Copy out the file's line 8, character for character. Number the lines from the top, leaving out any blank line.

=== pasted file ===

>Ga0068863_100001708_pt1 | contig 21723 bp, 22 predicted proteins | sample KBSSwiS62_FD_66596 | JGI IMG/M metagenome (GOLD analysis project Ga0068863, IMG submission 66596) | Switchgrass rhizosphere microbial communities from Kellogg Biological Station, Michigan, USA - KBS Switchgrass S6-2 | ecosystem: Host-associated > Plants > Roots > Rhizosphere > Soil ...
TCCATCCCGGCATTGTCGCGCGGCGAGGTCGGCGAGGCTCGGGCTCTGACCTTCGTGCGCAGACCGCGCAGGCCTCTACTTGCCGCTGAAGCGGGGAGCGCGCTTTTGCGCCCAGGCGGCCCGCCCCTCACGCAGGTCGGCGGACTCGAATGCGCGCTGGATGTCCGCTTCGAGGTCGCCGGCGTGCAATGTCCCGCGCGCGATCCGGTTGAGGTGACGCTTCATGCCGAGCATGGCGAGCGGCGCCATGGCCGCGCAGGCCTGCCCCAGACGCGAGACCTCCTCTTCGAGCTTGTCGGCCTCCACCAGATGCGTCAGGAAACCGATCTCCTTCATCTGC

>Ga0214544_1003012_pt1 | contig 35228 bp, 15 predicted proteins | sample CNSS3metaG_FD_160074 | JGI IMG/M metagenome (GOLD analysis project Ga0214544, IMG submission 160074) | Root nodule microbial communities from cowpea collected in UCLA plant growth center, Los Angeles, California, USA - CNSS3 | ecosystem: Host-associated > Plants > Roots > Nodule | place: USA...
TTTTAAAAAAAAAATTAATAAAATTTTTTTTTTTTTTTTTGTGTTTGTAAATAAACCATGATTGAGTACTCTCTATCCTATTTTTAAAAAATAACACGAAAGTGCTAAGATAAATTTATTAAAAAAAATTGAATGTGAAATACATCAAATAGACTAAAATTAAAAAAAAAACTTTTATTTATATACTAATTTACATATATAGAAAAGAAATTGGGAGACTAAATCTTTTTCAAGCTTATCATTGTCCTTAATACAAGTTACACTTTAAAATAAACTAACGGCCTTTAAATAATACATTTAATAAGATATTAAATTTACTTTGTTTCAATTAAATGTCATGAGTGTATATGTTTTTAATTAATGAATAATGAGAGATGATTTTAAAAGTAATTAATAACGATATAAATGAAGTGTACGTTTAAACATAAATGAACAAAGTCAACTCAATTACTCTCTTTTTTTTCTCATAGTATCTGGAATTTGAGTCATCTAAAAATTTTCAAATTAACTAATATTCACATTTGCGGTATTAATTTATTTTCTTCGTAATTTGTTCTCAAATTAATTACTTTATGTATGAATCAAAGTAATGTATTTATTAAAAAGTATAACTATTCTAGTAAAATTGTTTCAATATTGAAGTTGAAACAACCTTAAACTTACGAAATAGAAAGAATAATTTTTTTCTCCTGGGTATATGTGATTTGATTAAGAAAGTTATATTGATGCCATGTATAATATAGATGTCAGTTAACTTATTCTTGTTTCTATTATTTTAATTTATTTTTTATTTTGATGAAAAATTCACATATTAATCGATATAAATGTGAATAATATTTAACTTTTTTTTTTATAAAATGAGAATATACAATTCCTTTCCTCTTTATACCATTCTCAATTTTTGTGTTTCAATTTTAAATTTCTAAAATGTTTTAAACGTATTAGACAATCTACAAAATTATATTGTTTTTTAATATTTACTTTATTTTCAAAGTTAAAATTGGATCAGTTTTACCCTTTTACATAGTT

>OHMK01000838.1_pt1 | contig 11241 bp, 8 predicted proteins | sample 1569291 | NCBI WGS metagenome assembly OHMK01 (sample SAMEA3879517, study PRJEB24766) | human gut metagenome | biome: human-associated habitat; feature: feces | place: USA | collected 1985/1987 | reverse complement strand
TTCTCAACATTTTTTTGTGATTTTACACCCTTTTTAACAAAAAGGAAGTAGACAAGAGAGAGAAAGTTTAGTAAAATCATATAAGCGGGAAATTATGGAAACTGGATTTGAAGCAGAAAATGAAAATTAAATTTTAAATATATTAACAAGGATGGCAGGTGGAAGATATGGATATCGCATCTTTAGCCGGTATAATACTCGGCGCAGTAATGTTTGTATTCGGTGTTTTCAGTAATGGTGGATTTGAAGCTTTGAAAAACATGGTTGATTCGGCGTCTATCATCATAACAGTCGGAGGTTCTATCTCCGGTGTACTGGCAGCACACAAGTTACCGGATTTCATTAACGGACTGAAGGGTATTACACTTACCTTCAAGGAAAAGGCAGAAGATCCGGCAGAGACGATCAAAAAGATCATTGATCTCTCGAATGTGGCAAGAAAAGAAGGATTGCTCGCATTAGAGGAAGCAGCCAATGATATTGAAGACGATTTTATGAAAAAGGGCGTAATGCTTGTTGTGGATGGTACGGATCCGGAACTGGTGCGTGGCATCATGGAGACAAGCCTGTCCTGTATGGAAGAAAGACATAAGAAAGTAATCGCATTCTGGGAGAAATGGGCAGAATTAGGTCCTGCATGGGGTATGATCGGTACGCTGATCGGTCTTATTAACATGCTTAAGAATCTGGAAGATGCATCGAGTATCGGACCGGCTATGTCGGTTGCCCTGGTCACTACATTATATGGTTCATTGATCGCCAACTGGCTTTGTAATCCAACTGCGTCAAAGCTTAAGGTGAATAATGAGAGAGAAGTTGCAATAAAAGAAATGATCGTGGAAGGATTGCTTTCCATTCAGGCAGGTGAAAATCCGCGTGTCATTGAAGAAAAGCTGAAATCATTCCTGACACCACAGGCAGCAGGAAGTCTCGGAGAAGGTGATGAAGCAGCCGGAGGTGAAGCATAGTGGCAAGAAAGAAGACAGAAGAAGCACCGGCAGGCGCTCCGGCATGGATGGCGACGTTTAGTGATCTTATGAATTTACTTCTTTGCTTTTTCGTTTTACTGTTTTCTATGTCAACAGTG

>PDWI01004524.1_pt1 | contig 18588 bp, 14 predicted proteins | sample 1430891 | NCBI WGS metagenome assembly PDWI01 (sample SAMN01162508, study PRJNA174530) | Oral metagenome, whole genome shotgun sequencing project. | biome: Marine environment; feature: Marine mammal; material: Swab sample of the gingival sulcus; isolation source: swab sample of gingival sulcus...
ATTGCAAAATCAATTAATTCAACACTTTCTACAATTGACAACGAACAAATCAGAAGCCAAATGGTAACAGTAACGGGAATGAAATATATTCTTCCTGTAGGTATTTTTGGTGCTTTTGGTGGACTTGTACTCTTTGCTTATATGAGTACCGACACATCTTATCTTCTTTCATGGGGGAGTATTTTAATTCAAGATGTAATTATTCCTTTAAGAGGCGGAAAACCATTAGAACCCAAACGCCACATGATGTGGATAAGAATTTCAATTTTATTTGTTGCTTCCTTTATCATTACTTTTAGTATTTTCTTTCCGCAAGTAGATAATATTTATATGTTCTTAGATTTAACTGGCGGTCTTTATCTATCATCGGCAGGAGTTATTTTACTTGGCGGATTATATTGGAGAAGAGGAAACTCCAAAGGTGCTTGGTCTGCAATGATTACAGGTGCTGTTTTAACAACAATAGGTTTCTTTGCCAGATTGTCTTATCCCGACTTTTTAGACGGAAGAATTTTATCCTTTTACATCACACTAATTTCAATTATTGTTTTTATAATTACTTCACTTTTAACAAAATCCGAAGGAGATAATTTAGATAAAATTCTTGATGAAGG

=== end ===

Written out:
ATTGCAAAATCAATTAATTCAACACTTTCTACAATTGACAACGAACAAATCAGAAGCCAAATGGTAACAGTAACGGGAATGAAATATATTCTTCCTGTAGGTATTTTTGGTGCTTTTGGTGGACTTGTACTCTTTGCTTATATGAGTACCGACACATCTTATCTTCTTTCATGGGGGAGTATTTTAATTCAAGATGTAATTATTCCTTTAAGAGGCGGAAAACCATTAGAACCCAAACGCCACATGATGTGGATAAGAATTTCAATTTTATTTGTTGCTTCCTTTATCATTACTTTTAGTATTTTCTTTCCGCAAGTAGATAATATTTATATGTTCTTAGATTTAACTGGCGGTCTTTATCTATCATCGGCAGGAGTTATTTTACTTGGCGGATTATATTGGAGAAGAGGAAACTCCAAAGGTGCTTGGTCTGCAATGATTACAGGTGCTGTTTTAACAACAATAGGTTTCTTTGCCAGATTGTCTTATCCCGACTTTTTAGACGGAAGAATTTTATCCTTTTACATCACACTAATTTCAATTATTGTTTTTATAATTACTTCACTTTTAACAAAATCCGAAGGAGATAATTTAGATAAAATTCTTGATGAAGG